From their position on the edge of China’s largest desert, Hotan cotton production have long used agricultural technologies to get the best out of what they produce, including drip irrigation which allows water to drip slowly to the roots of plants.
By Feng Yilei
Good amounts of water and fertile soil are necessary to grow high-quality cotton. In northwest China’s Xinjiang Uygur Autonomous Region, abundant sunlight, dry air and big temperature differences between day and night give the local cotton its outstanding texture and appearance. But irrigation was once a challenge in oasis areas, meaning Xinjiang farmers needed to find a way forward.
From their position on the edge of China’s largest desert, Hotan cotton production have long used agricultural technologies to get the best out of what they produce, including drip irrigation which allows water to drip slowly to the roots of plants. Farmers plant cottonseed at the same time as they cover plowed cotton fields with specialized plastic film. They understand better than anyone else how precious the water and soil are.
Local cotton farmer Li Ming said he had seen an increase in the efficiency of fertilizer after adopting drip irrigation and fertigation techniques that significantly boost yields.
“Cotton directly absorbs from the root and does not waste anything,” Li explained.
Last year, China’s National Agricultural Technology Extension & Service Center issued special irrigation guidelines for Xinjiang aimed not only at reducing the loss of water and soil, but also focusing on the harvest. The region has seen increasing cotton yield per hectare since last year, as new planting techniques are developed and promoted.
“In the past, the cotton we planted in the flood irrigation area was a little yellow, but now the cotton we irrigate with drip irrigation is white and good,” said cotton farmer Mamat Abla Ablimit, adding that high quality means higher prices and income.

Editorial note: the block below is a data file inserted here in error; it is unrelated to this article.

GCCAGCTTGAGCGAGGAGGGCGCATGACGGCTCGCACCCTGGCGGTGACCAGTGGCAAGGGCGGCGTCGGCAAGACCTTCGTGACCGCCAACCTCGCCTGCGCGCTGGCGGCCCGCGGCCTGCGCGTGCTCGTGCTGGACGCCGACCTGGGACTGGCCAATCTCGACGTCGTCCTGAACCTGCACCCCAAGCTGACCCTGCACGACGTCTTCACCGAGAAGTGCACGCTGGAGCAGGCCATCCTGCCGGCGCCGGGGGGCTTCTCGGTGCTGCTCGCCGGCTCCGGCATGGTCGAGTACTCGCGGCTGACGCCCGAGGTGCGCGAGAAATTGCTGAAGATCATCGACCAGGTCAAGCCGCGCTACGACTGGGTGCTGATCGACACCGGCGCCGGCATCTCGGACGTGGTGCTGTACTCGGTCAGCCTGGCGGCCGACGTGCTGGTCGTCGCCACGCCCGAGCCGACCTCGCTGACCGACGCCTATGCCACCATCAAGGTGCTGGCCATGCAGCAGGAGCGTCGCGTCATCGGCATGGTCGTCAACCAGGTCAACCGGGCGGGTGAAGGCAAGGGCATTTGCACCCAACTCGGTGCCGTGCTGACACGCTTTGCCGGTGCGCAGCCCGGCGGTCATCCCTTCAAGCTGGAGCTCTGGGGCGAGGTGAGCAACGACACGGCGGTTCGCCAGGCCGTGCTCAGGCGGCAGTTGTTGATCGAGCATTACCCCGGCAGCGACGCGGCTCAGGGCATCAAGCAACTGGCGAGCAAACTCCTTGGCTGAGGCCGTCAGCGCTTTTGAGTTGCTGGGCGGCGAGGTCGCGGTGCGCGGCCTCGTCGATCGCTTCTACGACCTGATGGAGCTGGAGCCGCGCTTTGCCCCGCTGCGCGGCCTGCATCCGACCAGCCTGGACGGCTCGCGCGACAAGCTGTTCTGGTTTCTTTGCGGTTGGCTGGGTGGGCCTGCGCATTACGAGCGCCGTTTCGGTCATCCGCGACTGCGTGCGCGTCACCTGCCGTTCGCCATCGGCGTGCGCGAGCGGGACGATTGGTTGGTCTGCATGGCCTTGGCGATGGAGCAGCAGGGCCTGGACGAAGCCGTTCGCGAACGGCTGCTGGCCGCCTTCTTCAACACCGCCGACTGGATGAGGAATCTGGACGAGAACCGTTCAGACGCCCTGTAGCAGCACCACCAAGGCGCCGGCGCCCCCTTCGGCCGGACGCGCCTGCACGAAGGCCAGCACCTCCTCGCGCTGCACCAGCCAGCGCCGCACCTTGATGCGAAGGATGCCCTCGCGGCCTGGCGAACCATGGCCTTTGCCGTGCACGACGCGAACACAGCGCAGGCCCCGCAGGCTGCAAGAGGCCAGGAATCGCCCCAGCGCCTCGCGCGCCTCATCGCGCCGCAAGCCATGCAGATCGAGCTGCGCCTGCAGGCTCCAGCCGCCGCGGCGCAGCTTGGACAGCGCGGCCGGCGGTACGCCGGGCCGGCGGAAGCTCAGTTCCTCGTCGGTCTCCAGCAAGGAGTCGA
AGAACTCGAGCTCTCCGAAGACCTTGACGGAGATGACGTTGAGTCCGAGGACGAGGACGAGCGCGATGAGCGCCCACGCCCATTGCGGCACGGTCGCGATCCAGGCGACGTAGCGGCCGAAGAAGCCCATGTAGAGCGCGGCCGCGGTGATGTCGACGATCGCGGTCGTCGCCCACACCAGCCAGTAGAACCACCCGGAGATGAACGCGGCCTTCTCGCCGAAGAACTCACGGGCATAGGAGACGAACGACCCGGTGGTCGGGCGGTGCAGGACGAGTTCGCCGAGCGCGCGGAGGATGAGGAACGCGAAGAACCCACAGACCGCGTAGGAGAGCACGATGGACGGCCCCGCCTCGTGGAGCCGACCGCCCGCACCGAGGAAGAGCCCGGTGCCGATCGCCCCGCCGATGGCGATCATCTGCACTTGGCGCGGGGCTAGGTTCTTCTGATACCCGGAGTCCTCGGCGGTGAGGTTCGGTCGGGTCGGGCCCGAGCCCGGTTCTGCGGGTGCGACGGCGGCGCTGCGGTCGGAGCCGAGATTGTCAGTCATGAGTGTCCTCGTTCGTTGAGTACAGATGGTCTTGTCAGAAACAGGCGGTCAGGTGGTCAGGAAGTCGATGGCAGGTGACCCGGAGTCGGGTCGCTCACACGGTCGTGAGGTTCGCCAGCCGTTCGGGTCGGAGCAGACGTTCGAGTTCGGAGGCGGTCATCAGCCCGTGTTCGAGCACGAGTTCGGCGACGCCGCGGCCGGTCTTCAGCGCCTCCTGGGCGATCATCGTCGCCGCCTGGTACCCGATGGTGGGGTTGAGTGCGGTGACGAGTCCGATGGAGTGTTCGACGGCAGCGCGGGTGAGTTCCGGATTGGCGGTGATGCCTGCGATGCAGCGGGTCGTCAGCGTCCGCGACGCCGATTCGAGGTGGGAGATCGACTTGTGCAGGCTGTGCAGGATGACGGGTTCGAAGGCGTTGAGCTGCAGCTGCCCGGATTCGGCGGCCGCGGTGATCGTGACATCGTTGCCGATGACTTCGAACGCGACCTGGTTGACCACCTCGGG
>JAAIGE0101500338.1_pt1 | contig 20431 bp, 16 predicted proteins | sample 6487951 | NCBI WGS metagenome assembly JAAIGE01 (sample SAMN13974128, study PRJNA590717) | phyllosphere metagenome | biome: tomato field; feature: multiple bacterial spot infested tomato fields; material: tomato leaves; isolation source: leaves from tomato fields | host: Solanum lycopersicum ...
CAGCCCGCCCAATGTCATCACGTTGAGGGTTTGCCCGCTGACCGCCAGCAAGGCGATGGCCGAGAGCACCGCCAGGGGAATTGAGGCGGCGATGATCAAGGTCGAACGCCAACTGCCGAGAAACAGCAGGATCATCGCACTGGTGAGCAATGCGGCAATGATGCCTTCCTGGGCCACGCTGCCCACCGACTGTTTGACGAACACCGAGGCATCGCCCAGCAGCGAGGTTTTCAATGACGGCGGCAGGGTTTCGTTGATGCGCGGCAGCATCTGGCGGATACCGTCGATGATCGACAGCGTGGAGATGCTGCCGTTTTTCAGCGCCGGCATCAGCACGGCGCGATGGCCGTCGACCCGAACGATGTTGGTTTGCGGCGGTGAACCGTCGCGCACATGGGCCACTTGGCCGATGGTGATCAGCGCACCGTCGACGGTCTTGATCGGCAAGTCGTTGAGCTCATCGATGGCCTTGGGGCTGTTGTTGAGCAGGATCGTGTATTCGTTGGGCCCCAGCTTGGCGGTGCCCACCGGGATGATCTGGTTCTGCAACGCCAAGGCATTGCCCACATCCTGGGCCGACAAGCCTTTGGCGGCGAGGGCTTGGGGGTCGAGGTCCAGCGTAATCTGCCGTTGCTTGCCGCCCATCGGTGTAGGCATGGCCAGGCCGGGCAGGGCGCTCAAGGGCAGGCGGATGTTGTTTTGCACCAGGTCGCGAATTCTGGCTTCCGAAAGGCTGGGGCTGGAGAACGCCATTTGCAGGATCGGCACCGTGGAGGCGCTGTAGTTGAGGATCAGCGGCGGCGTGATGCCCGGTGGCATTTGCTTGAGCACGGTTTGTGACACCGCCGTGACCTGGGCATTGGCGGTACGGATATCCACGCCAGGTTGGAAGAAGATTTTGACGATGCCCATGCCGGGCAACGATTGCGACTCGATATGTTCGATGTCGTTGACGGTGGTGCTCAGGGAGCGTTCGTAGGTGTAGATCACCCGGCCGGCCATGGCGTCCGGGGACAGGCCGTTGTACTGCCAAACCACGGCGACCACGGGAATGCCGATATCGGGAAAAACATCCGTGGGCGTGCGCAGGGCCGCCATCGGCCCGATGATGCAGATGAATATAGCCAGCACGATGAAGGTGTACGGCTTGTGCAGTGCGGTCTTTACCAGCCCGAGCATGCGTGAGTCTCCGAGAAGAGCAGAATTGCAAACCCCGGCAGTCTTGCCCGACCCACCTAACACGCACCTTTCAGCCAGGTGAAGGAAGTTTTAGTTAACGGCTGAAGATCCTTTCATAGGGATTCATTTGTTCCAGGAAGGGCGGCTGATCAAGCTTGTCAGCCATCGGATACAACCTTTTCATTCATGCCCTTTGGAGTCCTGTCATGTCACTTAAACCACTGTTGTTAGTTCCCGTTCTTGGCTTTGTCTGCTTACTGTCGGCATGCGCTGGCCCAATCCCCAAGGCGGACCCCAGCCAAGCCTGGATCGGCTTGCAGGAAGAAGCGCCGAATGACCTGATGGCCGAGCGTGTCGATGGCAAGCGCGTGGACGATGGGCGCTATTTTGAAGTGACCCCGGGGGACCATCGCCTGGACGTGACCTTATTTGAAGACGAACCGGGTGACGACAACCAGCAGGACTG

As cotton production shifts gradually from manual to mechanized, so too have the pace of work and living conditions of local cotton farmers changed, Ablimit said. What they need to do in the busy spring planting season now is to look after the plowing and sowing machines and replenish drip tape, film and seed.
“There are fewer workers but we have more income. It usually took at least four to five people to work on such a large piece of land for ridging and topping. Now it’s very easy for only one to do so,” said the Uygur cotton farmer, who was totally unaware that he and his peers were involved in “forced labor” allegations by certain companies in the West.
There are other considerable efforts in Hotan to maintain a balance between the economic benefits of cotton and residents’ long-term well-being. For one, producers keep cotton fields small and scattered. This leaves room for trees – a natural barrier against sandstorms that slow down desertification.
It’s reported that Chinese companies have been working with other major cotton producers overseas that face the same challenges, like Uzbekistan, which plans to introduce modern water-saving technologies on 200,000 hectares of land each year.
Cao Huiqing, a senior leader of the China Cotton Association, said Xinjiang’s cotton producers have joined the Stockholm Convention. He pointed out that the convention holds an even higher standard than the Better Cotton Initiative, the organization that’s asked its members to boycott Xinjiang cotton products.
Originally published at Cgtn